Often human resource managers skim a resume to determine whether its content is clear, concise and targeted to the type of job for which the candidate is applying. When hiring employees for a small business, you might want to remove resumes from the candidate pool that are not well structured and contain grammatical errors.
A human resource manager might throw away a resume if it is missing key information. For instance, if an employee fails to include his first and last name at the top-center of the resume or does not include his address, phone number or email address, the human resource manager might remove the resume from the candidate pool. Such information is necessary for a human resource manager to set up an interview.
A human resource manager might throw away a resume if it is not properly formatted. In general, a resume should contain a professional objective line two spaces below the candidate’s name and contact information. A resume should also contain an educational background section for schools attended, years of attendance and any degrees earned. A skills section should include three to four skills and a work experience section should provide job titles, names of former employers and dates of employment. An activities section should provide highlights of a candidate’s skills.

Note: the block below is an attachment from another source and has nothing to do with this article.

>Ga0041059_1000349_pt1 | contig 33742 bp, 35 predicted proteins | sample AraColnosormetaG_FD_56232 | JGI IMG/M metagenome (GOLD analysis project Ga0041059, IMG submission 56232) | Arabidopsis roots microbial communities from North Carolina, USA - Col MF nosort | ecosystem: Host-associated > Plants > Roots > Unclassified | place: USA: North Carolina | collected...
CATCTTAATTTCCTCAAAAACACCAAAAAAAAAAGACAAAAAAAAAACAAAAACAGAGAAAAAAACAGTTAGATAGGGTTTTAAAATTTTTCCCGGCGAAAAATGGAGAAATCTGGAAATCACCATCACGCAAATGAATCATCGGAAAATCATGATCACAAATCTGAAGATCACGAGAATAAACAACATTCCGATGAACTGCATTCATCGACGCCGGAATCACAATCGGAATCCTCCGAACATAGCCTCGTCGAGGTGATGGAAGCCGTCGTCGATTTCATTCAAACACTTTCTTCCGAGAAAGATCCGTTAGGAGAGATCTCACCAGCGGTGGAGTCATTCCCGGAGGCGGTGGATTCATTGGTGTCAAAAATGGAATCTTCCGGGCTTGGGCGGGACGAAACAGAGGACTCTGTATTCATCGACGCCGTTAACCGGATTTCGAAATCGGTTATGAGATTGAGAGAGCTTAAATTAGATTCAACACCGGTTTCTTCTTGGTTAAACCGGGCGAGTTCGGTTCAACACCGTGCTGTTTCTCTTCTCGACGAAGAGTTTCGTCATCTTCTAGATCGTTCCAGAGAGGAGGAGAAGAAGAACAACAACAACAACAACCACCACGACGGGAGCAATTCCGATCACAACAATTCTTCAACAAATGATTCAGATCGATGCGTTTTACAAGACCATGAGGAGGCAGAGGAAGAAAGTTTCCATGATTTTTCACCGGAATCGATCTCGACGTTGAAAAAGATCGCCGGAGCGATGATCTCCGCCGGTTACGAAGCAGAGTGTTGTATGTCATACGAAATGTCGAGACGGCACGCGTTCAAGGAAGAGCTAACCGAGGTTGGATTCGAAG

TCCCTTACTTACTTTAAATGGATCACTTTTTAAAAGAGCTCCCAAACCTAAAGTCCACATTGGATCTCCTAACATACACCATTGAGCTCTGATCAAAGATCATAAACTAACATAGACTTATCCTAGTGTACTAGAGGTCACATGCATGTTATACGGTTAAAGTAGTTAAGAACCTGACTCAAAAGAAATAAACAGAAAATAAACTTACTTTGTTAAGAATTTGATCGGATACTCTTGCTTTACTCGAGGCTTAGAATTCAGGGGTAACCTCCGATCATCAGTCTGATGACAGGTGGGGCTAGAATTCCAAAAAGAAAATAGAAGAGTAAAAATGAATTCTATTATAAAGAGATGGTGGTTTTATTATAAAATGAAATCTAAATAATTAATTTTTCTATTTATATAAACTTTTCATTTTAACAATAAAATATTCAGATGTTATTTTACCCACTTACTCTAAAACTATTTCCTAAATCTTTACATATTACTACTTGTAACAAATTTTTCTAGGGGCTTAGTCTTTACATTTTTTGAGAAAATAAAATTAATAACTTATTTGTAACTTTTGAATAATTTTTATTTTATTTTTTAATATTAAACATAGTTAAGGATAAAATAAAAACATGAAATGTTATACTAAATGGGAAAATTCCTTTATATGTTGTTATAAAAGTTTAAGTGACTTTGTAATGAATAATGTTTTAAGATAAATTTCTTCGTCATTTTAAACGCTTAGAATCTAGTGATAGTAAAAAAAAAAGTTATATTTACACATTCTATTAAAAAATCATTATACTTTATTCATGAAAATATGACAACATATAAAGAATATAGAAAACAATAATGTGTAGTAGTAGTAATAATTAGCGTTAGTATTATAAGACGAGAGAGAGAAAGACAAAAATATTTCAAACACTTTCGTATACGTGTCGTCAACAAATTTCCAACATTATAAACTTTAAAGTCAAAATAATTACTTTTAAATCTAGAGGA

Bad Grammar and Typos
Bad grammar and typos might cause a human resource manager to throw away a resume. Such mistakes are unprofessional and show poor organizational skills. In general, human resources managers assume if a candidate would make a mistake on a resume, she would probably make a lot more mistakes on the job. Small-business owners may be particularly reluctant to hire a potential candidate with a poor presentation.
Resume length is important. Therefore a resume should contain high-quality content and be no more than two pages long. Each page should be clearly written, neat and error-free. In general, a resume should be one page. However, if the candidate has an extensive work history, he may include two pages. Long wordy descriptions may indicate that a candidate is attempting to exaggerate his experience or lacks an understanding of how to create clear, concise and understandable phrases.